After this series of artistic triumphs, Vivaldi increasingly applied for leaves of absence to travel extensively throughout Italy and abroad. There was a period of time (estimated to be about four years, although the actual dates vary from between 1707 to 1721) when he was in the service of Philip von Hessen (of Hesse-Darmstadt), the Governor of Mantua. While in Mantua, he met a singer, Anna Giraud, who later appeared as the soprano lead in many of his operas. Their relationship remained close, and Anna, along with her sister, often acted as his traveling companion.
His concertos continued to be published in Amsterdam, with Opus 7 appearing in 1716. His crowning glory, Opus 8, appeared in 1725, although the music had probably been composed beginning in 1720. This set of 8 concerti, entitled Il Cimento dell' Armonia e dell' Inventione included the now universally acclaimed four concerti entitled, Le quattro stagione (The Four Seasons), which were accompanied by brief poems describing the seasonal images that Vivaldi wished to echo in his music. The second section included the famous La Tempesta di Mare (Storm at Sea) and La Caccia (The Hunt), violin concertos which were every bit as visual as the previously mentioned four works. These works were all dedicated to the Bohemian Count Wenzel von Morzin, a Habsburg potentate with whom Vivaldi regularly associated.
The composer, meanwhile, had been to Rome from 1723 to 1724, where he was given the opportunity to impress the Pope, playing before him to sustained applause. By 1727, he was ready to publish his last great set of concerti, La Cetra (The Lyre), Op. 9. This was dedicated to the Austrian Emperor, Charles VI, with whom Vivaldi seems to have become acquainted in Vienna during the mid-1720s. The Emperor, a great music enthusiast as well as a keen amateur composer and keyboard player, was extremely impressed with Vivaldi. This is born out by a report of their later meeting in Trieste in 1728, which stated, "The Emperor conversed for a long time with Vivaldi about music; they say that he talked longer to him in private in 15 days than he talks to his ministers in two years." It is interesting to note that there exists a second set of 12 concertos entitled La Cetra, which are dedicated to the Emperor and contains just one work common to both sets, which remained in manuscript form during Vivaldi's lifetime. The music in this later set is every bit as compelling and inventive as earlier collections, with the quality of the composing consistently high.
With this work and the corresponding operas of the late 1720s and early 1730s, Vivaldi passed from the pinnacle of his profession into a long decline. New composers and new styles of Italian opera and chamber music were vying for the public's attention, especially those from Naples. Vivaldi, now in his mid-fifties, was beginning to be taken for granted by his audience. His absences from Venice and the Pieta were also telling, as the tide of public opinion turned, and when his great patron Philip von Hessen died in 1736, church authorities lost little time making him feel uncomfortable in Venice. In 1737, his operas were banned on the pretext that he was regarded as a lapsed priest due to his association with Anna Giraud, and the following year the governors of the Pieta used similar reasoning in their decision not to renew his contract. By 1740, tired and increasingly isolated, Vivaldi left Venice once more and traveled to Vienna, perhaps with the hope of gaining a position there. Like Wolfgang Amadeus Mozart 40 years later, he was disappointed. His great friend, Emperor Charles VI, had died just prior to his arrival, and the new rulers were already involved in what became the War of Austrian Succession. Vivaldi spent the winter in Vienna hoping for an upturn in his fortune, but nothing transpired. By spring, he was weak and ailing, and in July, at the height of summer, he died. He was buried, again like Mozart, in a pauper's grave.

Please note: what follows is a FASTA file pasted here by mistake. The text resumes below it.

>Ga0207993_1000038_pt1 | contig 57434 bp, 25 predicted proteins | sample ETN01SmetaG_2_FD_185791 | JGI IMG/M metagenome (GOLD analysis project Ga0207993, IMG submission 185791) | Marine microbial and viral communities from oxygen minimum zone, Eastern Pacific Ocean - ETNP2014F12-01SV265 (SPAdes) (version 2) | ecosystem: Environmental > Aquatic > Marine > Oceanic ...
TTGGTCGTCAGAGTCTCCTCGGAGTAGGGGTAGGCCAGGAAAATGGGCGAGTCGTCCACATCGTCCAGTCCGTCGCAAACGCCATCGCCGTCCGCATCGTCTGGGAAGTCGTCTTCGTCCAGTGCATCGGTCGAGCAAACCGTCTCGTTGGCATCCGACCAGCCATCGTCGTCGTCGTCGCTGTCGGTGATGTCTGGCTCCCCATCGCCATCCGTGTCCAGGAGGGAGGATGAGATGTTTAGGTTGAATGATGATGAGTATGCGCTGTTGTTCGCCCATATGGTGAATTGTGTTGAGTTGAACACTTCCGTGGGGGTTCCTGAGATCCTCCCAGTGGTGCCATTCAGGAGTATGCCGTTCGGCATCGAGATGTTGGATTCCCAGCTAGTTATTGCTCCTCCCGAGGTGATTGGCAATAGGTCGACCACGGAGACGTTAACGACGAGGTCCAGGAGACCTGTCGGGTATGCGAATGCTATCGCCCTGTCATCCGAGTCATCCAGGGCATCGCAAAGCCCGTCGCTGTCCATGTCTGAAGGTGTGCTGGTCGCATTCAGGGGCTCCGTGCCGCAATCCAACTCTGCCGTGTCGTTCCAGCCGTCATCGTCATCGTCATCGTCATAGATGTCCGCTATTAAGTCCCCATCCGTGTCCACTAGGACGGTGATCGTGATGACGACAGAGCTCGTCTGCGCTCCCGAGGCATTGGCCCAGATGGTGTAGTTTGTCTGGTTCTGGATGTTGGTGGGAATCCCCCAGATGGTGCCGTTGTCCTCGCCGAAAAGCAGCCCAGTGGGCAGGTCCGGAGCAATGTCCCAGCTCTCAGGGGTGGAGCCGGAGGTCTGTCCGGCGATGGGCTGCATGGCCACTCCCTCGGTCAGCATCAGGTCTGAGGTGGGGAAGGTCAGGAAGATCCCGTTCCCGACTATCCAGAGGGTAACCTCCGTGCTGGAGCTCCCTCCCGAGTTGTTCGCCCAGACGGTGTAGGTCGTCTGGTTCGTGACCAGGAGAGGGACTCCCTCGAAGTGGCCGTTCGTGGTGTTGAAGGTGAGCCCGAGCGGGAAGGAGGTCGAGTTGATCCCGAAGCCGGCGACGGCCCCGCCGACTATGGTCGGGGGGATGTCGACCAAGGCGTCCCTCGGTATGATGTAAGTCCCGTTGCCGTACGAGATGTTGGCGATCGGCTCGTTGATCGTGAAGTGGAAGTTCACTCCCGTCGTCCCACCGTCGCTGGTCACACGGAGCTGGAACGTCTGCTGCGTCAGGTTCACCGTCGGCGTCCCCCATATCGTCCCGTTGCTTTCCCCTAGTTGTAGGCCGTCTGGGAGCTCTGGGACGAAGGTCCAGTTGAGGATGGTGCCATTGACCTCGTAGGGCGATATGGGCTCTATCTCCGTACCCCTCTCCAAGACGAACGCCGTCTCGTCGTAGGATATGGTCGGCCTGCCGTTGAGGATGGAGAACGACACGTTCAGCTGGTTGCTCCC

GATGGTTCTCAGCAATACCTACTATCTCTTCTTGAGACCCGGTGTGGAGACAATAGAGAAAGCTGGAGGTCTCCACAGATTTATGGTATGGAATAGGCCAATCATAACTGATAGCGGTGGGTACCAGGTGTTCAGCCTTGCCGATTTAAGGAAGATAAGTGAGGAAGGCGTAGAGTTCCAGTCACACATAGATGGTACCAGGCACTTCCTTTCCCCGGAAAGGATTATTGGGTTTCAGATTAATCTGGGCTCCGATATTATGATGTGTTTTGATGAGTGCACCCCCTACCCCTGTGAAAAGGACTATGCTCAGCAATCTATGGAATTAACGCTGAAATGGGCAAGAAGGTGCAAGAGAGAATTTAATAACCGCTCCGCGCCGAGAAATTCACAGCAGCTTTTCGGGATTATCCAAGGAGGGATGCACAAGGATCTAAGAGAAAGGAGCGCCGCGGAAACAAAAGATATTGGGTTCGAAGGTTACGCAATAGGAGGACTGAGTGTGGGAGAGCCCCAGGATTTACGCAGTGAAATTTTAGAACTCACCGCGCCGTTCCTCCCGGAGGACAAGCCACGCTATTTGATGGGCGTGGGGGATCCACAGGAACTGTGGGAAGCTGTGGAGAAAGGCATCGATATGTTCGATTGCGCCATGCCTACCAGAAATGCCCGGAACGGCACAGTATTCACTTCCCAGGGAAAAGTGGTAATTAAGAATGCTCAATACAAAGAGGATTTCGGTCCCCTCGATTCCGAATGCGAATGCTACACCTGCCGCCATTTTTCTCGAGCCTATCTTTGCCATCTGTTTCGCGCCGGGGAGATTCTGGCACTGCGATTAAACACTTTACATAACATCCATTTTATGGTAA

With a catalog of works including nearly 500 concertos alone, and considering that Vivaldi himself only published, in the collections detailed above, nearly 100 concertos, there are a vast number which are not in any way conveniently collected and are only identifiable by instruments, keys employed and RV numbers. The most famous sets of concertos, Opus 3 and Opus 8, the latter including The Four Seasons, contain the richness and freshness of Vivaldi's innovation during his early and mid-career periods. The Opus 3 L'Estro Armonico concertos are greatly varied in terms of the combination of solo instrumentation, while Opus 8 reflects the pinnacle in terms of Vivaldi's marvelous ear for the sounds of nature as well as his ability to convert what he saw around him into musical phrases. Apart from the concertos written for one, two or three violins, there are over 20 cello concertos, nearly 50 bassoon concertos, 20 concertos for the relatively new oboe, a few concertos for the very new clarinet, concertos for mandolins as well as the ravishing Opus 10 flute concertos.
As with the concertos, Vivaldi's sacred music is usually represented by his Glorias (RV 589 and 588), but there are also a great number of more beautiful and often moving pieces written for religious settings, including a Stabat Mater RV 621 and more than 20 cantatas. There is no doubt that Vivaldi was serious about his stage works, claiming to have produced close to 100 of them in the 28 years between his first and last operas. This can no longer be authenticated, although nearly 50 can be accounted for. Unfortunately, only a few scores have been located, and only a handful of the operas that have survived have received professional productions in modern times.